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Film / Heart of Glass

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Heart of Glass (Herz aus Glas) is a 1976 film by Werner Herzog. One of his weirder ones.

A small town in the forest regions of Bavaria, late 18th century. The local economy is based on glassmaking—especially on the glass factory's one exclusive specialty product and moneymaker, the brilliant red "ruby glass". But when the foreman of the factory dies suddenly without having initiated anyone else to the secret formula, nobody is able to recreate the red glass. The factory is in decline, and with it, the whole town falls into despair.

Hias, a cowherd who has the reputation of a clairvoyant, leads a solitary life in the forests. The young baron, owner of the glass factory, obsessed with the lost secret and spiralling into madness, turns to him for help—hoping that Hias' psychic powers can recover the recipe.

But that isn't weird. What is weird is that Hias receives visions and makes long prophetic monologues that may or may not predict 19th and 20th (or 21st?) century history, and that all people except Hias and the glassmakers act as if they were hypnotized. In fact, says Werner Herzog, they were hypnotized. Why Hias wrestles with an invisible bear near the end is anyone's guess.

Heart of Glass contains examples of:

  • All There in the Manual: The film is loosely based on a historical novel where much of what is cryptic in the movie had a perfect explanation. The book also revealed the secret ingredient of ruby glass; it is gold.note 
  • Black Comedy: Some think the movie should be considered an absurd black comedy.
  • The Caligula: The baron. While he's not an actual ruler, the entire community depends on his glass factory, and his growing insanity, seemingly harmless at first, gets more and more dangerous.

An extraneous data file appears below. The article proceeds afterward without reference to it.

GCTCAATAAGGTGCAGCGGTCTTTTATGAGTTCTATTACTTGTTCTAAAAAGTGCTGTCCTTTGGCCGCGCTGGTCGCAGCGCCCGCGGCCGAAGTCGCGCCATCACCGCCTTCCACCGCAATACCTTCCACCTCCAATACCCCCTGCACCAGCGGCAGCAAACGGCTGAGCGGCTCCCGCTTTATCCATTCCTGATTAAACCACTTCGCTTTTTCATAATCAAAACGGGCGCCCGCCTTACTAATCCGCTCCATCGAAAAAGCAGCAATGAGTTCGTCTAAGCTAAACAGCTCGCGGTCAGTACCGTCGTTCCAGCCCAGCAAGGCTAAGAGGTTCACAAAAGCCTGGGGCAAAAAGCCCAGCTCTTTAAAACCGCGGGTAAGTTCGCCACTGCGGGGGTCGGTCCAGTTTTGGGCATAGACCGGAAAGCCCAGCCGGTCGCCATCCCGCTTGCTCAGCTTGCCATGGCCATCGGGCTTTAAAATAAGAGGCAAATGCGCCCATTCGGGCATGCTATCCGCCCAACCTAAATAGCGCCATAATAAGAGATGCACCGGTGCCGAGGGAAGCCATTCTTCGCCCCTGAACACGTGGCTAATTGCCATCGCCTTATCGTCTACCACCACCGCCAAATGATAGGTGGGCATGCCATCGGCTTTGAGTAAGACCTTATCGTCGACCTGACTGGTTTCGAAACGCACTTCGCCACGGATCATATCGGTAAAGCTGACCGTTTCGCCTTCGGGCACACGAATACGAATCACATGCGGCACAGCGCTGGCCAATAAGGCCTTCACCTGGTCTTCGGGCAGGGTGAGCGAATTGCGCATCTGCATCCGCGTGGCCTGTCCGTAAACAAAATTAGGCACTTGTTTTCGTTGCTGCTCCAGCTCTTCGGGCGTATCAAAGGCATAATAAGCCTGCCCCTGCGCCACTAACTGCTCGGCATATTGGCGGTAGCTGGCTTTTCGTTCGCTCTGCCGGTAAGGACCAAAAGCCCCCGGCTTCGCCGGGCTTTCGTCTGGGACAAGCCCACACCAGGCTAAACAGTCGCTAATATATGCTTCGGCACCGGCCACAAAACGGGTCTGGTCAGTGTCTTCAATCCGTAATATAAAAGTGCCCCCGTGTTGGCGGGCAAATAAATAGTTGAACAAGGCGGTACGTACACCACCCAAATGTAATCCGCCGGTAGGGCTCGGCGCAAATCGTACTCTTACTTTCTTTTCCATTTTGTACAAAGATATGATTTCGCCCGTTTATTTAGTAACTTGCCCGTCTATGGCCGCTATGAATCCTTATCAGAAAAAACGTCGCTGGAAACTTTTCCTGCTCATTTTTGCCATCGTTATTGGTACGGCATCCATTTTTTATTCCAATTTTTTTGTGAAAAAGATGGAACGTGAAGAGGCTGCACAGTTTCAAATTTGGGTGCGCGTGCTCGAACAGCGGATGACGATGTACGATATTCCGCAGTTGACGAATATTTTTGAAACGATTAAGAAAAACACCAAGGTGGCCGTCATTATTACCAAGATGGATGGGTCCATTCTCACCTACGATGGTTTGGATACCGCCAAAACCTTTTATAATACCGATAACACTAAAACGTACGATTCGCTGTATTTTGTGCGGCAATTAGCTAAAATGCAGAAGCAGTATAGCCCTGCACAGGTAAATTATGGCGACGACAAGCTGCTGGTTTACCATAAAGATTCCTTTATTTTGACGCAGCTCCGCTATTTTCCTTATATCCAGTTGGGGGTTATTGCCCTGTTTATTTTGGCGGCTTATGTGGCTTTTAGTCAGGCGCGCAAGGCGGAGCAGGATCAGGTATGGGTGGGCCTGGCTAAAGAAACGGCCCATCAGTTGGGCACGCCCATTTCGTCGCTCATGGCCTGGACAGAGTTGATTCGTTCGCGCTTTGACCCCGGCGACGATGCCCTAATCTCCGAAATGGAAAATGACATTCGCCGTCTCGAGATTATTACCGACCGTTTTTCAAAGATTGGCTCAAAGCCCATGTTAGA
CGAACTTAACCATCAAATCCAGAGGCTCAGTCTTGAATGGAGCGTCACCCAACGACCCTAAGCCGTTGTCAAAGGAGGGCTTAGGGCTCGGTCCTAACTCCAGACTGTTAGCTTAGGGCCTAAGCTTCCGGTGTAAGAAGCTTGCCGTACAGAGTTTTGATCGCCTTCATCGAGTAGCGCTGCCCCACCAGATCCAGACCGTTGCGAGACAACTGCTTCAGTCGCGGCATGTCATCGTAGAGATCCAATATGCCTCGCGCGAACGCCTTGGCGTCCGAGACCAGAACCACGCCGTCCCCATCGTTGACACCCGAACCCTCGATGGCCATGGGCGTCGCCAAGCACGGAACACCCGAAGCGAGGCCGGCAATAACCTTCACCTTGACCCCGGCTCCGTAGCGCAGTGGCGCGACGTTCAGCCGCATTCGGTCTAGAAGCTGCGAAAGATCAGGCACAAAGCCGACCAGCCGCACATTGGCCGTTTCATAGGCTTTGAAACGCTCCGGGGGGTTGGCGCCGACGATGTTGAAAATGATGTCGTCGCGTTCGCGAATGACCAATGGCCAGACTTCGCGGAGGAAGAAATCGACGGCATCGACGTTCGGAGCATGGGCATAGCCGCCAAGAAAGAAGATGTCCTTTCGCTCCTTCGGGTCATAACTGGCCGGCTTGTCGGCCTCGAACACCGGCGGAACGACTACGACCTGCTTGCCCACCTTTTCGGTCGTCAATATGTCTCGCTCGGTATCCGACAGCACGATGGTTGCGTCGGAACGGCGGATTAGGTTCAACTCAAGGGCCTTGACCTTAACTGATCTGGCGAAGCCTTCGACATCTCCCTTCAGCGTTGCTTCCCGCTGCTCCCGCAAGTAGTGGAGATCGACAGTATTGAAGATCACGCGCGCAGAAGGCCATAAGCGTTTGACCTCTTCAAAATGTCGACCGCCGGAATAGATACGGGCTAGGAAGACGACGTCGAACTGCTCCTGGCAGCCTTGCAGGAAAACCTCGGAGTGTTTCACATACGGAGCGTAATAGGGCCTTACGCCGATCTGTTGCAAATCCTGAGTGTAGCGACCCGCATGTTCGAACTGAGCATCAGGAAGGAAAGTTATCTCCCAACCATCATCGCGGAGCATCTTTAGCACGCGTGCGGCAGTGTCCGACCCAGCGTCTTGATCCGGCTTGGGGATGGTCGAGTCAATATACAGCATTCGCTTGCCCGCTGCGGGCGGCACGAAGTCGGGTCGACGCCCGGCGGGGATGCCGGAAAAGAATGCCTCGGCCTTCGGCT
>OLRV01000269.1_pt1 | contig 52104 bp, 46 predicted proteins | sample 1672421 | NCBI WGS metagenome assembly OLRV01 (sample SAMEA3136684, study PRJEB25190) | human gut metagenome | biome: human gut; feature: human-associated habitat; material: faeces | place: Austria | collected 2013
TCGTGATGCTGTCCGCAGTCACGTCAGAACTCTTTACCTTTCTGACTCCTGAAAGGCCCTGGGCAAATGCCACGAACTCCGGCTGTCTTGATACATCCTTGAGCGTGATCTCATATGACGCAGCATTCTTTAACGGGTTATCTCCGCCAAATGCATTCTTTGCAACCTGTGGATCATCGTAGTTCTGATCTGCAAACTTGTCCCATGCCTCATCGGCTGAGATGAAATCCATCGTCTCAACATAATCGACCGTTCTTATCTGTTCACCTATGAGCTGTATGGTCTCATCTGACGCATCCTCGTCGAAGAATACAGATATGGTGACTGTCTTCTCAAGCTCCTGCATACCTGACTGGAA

• The Cassandra: Hias in a nutshell.
  • Cassandra Did It: When, true to Hias' prophecy, the factory burns down, the reaction of the townsfolk is to blame Hias.
  • Creator Cameo: One of the workers that carry ruby glass into the mountains is Werner Herzog.
  • Creator Thumbprint: For a change, Heart of Glass is a Werner Herzog movie that doesn't have recurring appearances and long close-up shots of a chicken. It's a duck this time.
  • The Dead Can Dance: Invoked when Wudy dances with the corpse of Ascherl.
  • Depraved Dwarf: Adalbert, the baron's morbid midget butler, seems like a harmless Yes-Man at first until it seems he was in on the baron's plan to murder Ludmilla. Then again, maybe he is just crazy.
  • Dissonant Laughter: The old baron laughs continually for no apparent reason.
  • Doomed Expedition: The four adventurous islanders who row out into the open ocean to find the end of the world in Hias' last vision.
  • Dying Town: The town is on the verge of becoming one.
  • Fan Disservice: Think a young woman dancing topless on a tavern table is hot? Think again.
  • Laughing Mad: The either senile or crazy old baron and his continual laughter.